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  1. #1
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    Upgrading rear derailleur pullies to ceramic bearing

    I was wanting to get any thoughts on upgrading from bronze bushings in my Chorus-11 rear derailleur to ceramic bearing (SR-11 or Token, etc) pullies from a strictly wear/maintenance-based standpoint (not the usual "bling" or attempt to buy some mythical 20 extra watts).

    Despite not overlubing my chains, my rd pullies do get caked with crud from the often poor riding conditions, especially this time of year. I'm not into complete rd disassembly on a regular basis for cleaning/relubing purposes.

    When I wash my bike, I find using Oil Eater spray cleans all the crap off my rd pretty easily without scrubbing (lest anybody get worked up, my bike is on a stand with wheels removed, pinpoint-directed low pressure water mist, etc.) Obviously, having Oil Eater dribbling through the pullies doesn't work wonders for whatever is lubing the bushings.

    So my question: do ceramic derailleur bearings resist wear/still perform adequately with reduced/no lubrication caused by frequent cleanings? Should I stick to the Chorus-level pullies/bushings and just replace them anually as a wear item ($25 from PBK.)

    Thanks.

  2. #2
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    The pulleys are like campy and you would be installing them to reduce the drag of the bearings as the pulley it self is not ceramic. it's said to be 80% less drag than regular bearingsnand you can really feel the difference, but I have only done this on Shimano bikes so am not sure about the drag that campy's might have without ceranic. I know the Campy ceramic bottom bracket is the best I have seen for ceramic, spins just like my old super record. One of my co workers services his Campy 11 speed bike about once a month for a full clean and lube of the deraileurs and bb and has about 3000 miles for the original chain, so service is key to not wear out the chains like Shimano 10 speed chains at 800- 1000 miles. Good luck

  3. #3
    sch
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    Well, the ceramics are sealed, mostly with plastic seals though a thorough search might
    pop up some metallic shielded bearings, so the lube is better protected than the sleeve
    bearings that are oem. But eventually they would run out of lube or have it diluted/
    contaminated by assiduous cleaning. OTOH eventually the chain contact portion would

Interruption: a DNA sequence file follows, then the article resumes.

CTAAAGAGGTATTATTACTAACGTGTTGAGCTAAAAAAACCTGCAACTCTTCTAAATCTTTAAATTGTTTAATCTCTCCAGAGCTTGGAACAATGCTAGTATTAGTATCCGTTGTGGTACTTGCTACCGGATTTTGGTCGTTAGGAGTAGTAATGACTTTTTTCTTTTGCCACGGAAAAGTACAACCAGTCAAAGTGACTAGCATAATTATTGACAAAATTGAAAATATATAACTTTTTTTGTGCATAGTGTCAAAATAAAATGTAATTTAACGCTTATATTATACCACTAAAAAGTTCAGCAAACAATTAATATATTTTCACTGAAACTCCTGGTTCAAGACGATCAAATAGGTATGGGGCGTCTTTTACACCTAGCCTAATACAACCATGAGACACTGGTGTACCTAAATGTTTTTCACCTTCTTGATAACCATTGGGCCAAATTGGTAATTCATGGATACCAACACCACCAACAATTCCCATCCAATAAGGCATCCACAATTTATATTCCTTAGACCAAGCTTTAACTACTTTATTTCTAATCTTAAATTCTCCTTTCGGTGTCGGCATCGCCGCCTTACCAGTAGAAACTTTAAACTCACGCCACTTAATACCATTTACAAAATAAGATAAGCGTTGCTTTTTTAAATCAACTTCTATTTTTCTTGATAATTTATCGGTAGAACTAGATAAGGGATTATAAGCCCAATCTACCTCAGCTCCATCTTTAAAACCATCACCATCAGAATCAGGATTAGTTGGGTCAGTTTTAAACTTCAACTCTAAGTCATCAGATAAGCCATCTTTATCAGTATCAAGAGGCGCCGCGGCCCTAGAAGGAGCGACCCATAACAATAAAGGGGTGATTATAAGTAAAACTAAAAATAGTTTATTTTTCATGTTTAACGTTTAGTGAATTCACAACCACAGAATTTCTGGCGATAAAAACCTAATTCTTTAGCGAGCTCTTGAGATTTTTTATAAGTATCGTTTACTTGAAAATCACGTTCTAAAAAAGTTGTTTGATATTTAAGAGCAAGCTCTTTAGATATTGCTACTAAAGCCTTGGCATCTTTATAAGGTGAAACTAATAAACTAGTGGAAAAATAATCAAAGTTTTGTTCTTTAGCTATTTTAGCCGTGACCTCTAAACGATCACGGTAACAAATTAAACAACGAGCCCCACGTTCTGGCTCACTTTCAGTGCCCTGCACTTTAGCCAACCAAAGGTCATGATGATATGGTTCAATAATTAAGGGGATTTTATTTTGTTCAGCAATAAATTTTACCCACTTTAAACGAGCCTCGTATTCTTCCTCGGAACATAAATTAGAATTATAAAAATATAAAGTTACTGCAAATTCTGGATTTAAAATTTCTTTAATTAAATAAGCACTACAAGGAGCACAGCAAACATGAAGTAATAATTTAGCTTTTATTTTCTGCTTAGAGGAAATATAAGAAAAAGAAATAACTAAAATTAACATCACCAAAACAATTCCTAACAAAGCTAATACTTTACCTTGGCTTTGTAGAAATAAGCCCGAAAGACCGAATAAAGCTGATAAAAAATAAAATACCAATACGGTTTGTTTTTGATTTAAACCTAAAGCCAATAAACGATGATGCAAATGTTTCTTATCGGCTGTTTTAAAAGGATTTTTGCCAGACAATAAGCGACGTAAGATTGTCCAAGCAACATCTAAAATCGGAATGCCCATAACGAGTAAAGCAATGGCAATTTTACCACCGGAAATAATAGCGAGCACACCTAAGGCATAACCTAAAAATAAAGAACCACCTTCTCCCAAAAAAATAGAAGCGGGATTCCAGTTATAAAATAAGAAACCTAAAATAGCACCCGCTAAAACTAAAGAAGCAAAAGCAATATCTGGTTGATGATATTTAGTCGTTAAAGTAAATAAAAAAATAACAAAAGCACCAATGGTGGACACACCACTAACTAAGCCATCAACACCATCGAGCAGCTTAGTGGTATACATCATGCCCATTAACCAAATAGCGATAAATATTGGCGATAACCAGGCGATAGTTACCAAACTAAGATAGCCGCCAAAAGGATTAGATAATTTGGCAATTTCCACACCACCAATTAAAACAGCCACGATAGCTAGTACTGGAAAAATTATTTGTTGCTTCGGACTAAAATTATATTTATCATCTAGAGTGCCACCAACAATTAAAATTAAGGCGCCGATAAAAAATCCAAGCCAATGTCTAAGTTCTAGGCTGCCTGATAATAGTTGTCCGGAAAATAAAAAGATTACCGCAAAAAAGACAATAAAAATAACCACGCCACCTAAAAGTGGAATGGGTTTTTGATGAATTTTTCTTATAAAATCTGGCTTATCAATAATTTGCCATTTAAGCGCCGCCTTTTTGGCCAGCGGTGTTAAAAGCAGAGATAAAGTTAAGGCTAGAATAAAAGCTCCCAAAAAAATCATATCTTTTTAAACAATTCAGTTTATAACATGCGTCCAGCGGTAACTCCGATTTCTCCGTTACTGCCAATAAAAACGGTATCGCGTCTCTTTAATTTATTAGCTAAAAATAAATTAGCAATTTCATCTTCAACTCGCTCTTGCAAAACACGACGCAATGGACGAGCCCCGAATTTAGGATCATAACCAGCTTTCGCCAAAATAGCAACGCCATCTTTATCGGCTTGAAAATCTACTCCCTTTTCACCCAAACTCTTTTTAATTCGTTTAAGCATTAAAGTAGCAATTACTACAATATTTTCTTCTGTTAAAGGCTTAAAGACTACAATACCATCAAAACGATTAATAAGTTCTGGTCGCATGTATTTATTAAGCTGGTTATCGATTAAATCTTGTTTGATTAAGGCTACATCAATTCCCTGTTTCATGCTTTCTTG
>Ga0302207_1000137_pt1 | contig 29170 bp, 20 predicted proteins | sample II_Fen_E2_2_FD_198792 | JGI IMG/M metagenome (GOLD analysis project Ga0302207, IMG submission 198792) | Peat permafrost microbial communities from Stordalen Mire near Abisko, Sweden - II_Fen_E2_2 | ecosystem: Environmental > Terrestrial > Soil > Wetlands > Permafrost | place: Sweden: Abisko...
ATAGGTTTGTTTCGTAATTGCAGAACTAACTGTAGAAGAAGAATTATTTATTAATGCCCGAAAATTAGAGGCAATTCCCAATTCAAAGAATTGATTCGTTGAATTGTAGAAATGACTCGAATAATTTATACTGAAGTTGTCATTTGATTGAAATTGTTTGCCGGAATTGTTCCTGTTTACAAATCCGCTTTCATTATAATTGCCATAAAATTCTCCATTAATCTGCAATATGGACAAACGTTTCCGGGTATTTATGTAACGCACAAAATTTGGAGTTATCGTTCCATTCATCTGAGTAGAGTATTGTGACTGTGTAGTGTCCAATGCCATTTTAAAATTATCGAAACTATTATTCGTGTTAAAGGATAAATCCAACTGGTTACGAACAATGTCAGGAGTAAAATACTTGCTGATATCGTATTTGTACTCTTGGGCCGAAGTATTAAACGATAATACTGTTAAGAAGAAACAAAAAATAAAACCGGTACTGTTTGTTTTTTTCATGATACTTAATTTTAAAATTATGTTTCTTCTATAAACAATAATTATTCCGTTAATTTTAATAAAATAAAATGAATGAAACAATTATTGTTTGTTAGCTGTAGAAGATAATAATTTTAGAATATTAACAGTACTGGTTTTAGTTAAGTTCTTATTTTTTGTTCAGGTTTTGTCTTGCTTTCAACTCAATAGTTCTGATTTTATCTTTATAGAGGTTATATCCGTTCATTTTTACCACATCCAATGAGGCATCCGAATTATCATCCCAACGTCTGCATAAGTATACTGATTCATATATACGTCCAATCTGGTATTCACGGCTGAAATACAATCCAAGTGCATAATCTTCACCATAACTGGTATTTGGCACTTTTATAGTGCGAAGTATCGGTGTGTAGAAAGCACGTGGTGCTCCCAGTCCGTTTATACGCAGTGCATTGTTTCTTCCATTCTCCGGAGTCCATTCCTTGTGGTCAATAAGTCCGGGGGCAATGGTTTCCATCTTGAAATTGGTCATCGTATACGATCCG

wear out and I suspect sooner than your bearings would. It is feasible to run ceramics
    dry or with minimal lube, and in this service (RPM < 600 most of the time) they would
    not likely wear out much faster than if lubed. Since you want minimal maintenance
    beyond crud removal you would not likely be interested in popping the plastic shield
    out and cleaning and relubing the bearing, though this is easy enough to do. Metallic
    shields are not removable nondestructively. Depending on how much your time is
    worth, $100+ for ceramics might increase your cost only 2x over the $25/yr for the
    Campy oem. You will not notice the friction decrease in the bearing any more than you
    will notice the difference in weight between a clean chain and a dirty chain.
    Last edited by sch; 10-29-10 at 06:11 PM.

  4. #4
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    Waste of money. Only worth it if it makes you feel good. I have conventional pulleys with 60k miles on them and they still work well.
    Last edited by davidad; 10-29-10 at 08:10 PM. Reason: spelling

  5. #5
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    My original Chorus 11 derailluer was having problems shifting in certain gear ranges (not cog wear). I troubleshooted it with a mechanic who spends a lot of time on newer Campy stuff. After checking the hanger allignment, etc. he disassembled the derailleur and checked the bronze bushing/sleeve and there was visible BUSHING wear. This was at maybe 7000 miles. He scavanged a set of new pullies/bushings from an in stock bike, installed them, and the thing worked perfectly. We surmised that excess play was causing the situation (I know there is supposed to be some "looseness" in the top(?) pulley that is normal to the functioning of the rd.

    The reason I considered the ceramic bearing pullies was that people said they would perform dry or with reduced lubrication. If that is not the case, I won't worry about it. I'm not going to blow my brains out over the prospect of disassembling my rd for relubing purposes. I've done it many times before. I just consider it a PITA, lining the tiny screws w/ wet loctite up in my big fingers.

    Again, this is strictly maintenance related and not the usual OCP buying into every gimmic/gizmo.

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